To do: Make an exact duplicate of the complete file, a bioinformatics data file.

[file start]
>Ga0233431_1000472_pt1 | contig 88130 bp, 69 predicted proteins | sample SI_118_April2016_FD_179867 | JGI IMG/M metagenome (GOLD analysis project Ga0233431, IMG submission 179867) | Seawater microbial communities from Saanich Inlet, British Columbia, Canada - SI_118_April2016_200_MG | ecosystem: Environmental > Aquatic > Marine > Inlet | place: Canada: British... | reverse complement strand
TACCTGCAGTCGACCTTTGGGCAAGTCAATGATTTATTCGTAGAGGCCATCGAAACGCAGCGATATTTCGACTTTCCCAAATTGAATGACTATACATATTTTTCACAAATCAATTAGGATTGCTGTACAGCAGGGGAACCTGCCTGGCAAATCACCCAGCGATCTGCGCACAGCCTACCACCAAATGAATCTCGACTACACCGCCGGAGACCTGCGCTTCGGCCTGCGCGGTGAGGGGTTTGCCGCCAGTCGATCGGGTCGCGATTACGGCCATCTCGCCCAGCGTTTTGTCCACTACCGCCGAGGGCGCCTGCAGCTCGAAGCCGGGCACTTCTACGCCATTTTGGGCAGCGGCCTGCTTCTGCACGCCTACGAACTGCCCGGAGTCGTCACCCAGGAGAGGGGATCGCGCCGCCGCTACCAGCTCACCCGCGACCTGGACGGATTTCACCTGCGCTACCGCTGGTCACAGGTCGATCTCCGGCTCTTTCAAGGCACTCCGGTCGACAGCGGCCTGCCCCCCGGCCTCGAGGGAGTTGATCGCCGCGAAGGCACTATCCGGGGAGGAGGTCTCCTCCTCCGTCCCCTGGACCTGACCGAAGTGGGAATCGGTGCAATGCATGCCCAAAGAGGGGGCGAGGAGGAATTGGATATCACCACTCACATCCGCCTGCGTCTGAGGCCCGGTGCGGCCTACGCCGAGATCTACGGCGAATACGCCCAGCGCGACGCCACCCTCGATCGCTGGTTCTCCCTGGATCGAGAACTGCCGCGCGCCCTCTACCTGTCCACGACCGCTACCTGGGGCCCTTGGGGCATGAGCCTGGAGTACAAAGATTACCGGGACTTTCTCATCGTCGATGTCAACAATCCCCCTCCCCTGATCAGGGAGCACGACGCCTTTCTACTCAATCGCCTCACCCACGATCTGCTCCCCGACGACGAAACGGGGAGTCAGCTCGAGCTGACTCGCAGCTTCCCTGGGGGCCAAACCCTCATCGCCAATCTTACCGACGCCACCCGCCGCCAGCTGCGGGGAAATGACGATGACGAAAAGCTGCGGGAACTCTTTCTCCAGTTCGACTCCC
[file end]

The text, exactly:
>Ga0233431_1000472_pt1 | contig 88130 bp, 69 predicted proteins | sample SI_118_April2016_FD_179867 | JGI IMG/M metagenome (GOLD analysis project Ga0233431, IMG submission 179867) | Seawater microbial communities from Saanich Inlet, British Columbia, Canada - SI_118_April2016_200_MG | ecosystem: Environmental > Aquatic > Marine > Inlet | place: Canada: British... | reverse complement strand
TACCTGCAGTCGACCTTTGGGCAAGTCAATGATTTATTCGTAGAGGCCATCGAAACGCAGCGATATTTCGACTTTCCCAAATTGAATGACTATACATATTTTTCACAAATCAATTAGGATTGCTGTACAGCAGGGGAACCTGCCTGGCAAATCACCCAGCGATCTGCGCACAGCCTACCACCAAATGAATCTCGACTACACCGCCGGAGACCTGCGCTTCGGCCTGCGCGGTGAGGGGTTTGCCGCCAGTCGATCGGGTCGCGATTACGGCCATCTCGCCCAGCGTTTTGTCCACTACCGCCGAGGGCGCCTGCAGCTCGAAGCCGGGCACTTCTACGCCATTTTGGGCAGCGGCCTGCTTCTGCACGCCTACGAACTGCCCGGAGTCGTCACCCAGGAGAGGGGATCGCGCCGCCGCTACCAGCTCACCCGCGACCTGGACGGATTTCACCTGCGCTACCGCTGGTCACAGGTCGATCTCCGGCTCTTTCAAGGCACTCCGGTCGACAGCGGCCTGCCCCCCGGCCTCGAGGGAGTTGATCGCCGCGAAGGCACTATCCGGGGAGGAGGTCTCCTCCTCCGTCCCCTGGACCTGACCGAAGTGGGAATCGGTGCAATGCATGCCCAAAGAGGGGGCGAGGAGGAATTGGATATCACCACTCACATCCGCCTGCGTCTGAGGCCCGGTGCGGCCTACGCCGAGATCTACGGCGAATACGCCCAGCGCGACGCCACCCTCGATCGCTGGTTCTCCCTGGATCGAGAACTGCCGCGCGCCCTCTACCTGTCCACGACCGCTACCTGGGGCCCTTGGGGCATGAGCCTGGAGTACAAAGATTACCGGGACTTTCTCATCGTCGATGTCAACAATCCCCCTCCCCTGATCAGGGAGCACGACGCCTTTCTACTCAATCGCCTCACCCACGATCTGCTCCCCGACGACGAAACGGGGAGTCAGCTCGAGCTGACTCGCAGCTTCCCTGGGGGCCAAACCCTCATCGCCAATCTTACCGACGCCACCCGCCGCCAGCTGCGGGGAAATGACGATGACGAAAAGCTGCGGGAACTCTTTCTCCAGTTCGACTCCC